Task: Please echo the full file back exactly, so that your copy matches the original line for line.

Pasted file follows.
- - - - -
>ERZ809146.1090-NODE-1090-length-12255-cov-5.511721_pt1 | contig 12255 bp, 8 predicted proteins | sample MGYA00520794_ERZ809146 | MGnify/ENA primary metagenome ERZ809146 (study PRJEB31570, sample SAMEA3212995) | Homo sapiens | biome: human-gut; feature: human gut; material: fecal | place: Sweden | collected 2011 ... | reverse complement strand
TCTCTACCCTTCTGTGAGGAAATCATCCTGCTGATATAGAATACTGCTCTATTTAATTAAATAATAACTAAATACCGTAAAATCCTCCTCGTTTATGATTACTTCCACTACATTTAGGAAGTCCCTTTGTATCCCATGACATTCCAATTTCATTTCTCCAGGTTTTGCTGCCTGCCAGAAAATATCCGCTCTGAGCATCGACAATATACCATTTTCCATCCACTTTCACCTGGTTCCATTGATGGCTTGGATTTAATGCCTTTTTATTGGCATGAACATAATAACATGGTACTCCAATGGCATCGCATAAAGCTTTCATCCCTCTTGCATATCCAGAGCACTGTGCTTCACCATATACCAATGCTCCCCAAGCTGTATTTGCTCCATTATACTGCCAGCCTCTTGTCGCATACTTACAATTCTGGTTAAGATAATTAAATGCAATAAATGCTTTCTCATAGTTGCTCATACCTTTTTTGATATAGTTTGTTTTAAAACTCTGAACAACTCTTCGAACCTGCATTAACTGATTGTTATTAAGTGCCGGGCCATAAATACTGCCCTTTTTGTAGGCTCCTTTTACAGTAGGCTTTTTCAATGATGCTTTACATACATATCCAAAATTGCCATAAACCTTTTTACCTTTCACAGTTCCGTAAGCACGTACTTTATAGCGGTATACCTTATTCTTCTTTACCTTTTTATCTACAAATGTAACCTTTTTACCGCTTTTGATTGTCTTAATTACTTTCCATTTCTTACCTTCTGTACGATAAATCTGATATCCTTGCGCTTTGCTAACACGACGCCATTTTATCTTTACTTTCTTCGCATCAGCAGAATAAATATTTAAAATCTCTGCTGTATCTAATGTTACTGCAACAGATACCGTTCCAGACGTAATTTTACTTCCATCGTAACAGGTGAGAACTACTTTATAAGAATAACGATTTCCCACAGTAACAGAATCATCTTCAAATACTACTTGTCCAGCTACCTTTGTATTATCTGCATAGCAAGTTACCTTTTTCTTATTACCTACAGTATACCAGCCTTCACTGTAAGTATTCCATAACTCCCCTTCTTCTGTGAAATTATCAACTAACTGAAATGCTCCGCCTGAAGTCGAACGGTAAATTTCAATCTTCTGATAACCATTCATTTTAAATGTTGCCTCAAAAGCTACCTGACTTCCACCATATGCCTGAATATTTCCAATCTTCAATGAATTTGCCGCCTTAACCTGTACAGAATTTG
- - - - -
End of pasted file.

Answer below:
>ERZ809146.1090-NODE-1090-length-12255-cov-5.511721_pt1 | contig 12255 bp, 8 predicted proteins | sample MGYA00520794_ERZ809146 | MGnify/ENA primary metagenome ERZ809146 (study PRJEB31570, sample SAMEA3212995) | Homo sapiens | biome: human-gut; feature: human gut; material: fecal | place: Sweden | collected 2011 ... | reverse complement strand
TCTCTACCCTTCTGTGAGGAAATCATCCTGCTGATATAGAATACTGCTCTATTTAATTAAATAATAACTAAATACCGTAAAATCCTCCTCGTTTATGATTACTTCCACTACATTTAGGAAGTCCCTTTGTATCCCATGACATTCCAATTTCATTTCTCCAGGTTTTGCTGCCTGCCAGAAAATATCCGCTCTGAGCATCGACAATATACCATTTTCCATCCACTTTCACCTGGTTCCATTGATGGCTTGGATTTAATGCCTTTTTATTGGCATGAACATAATAACATGGTACTCCAATGGCATCGCATAAAGCTTTCATCCCTCTTGCATATCCAGAGCACTGTGCTTCACCATATACCAATGCTCCCCAAGCTGTATTTGCTCCATTATACTGCCAGCCTCTTGTCGCATACTTACAATTCTGGTTAAGATAATTAAATGCAATAAATGCTTTCTCATAGTTGCTCATACCTTTTTTGATATAGTTTGTTTTAAAACTCTGAACAACTCTTCGAACCTGCATTAACTGATTGTTATTAAGTGCCGGGCCATAAATACTGCCCTTTTTGTAGGCTCCTTTTACAGTAGGCTTTTTCAATGATGCTTTACATACATATCCAAAATTGCCATAAACCTTTTTACCTTTCACAGTTCCGTAAGCACGTACTTTATAGCGGTATACCTTATTCTTCTTTACCTTTTTATCTACAAATGTAACCTTTTTACCGCTTTTGATTGTCTTAATTACTTTCCATTTCTTACCTTCTGTACGATAAATCTGATATCCTTGCGCTTTGCTAACACGACGCCATTTTATCTTTACTTTCTTCGCATCAGCAGAATAAATATTTAAAATCTCTGCTGTATCTAATGTTACTGCAACAGATACCGTTCCAGACGTAATTTTACTTCCATCGTAACAGGTGAGAACTACTTTATAAGAATAACGATTTCCCACAGTAACAGAATCATCTTCAAATACTACTTGTCCAGCTACCTTTGTATTATCTGCATAGCAAGTTACCTTTTTCTTATTACCTACAGTATACCAGCCTTCACTGTAAGTATTCCATAACTCCCCTTCTTCTGTGAAATTATCAACTAACTGAAATGCTCCGCCTGAAGTCGAACGGTAAATTTCAATCTTCTGATAACCATTCATTTTAAATGTTGCCTCAAAAGCTACCTGACTTCCACCATATGCCTGAATATTTCCAATCTTCAATGAATTTGCCGCCTTAACCTGTACAGAATTTG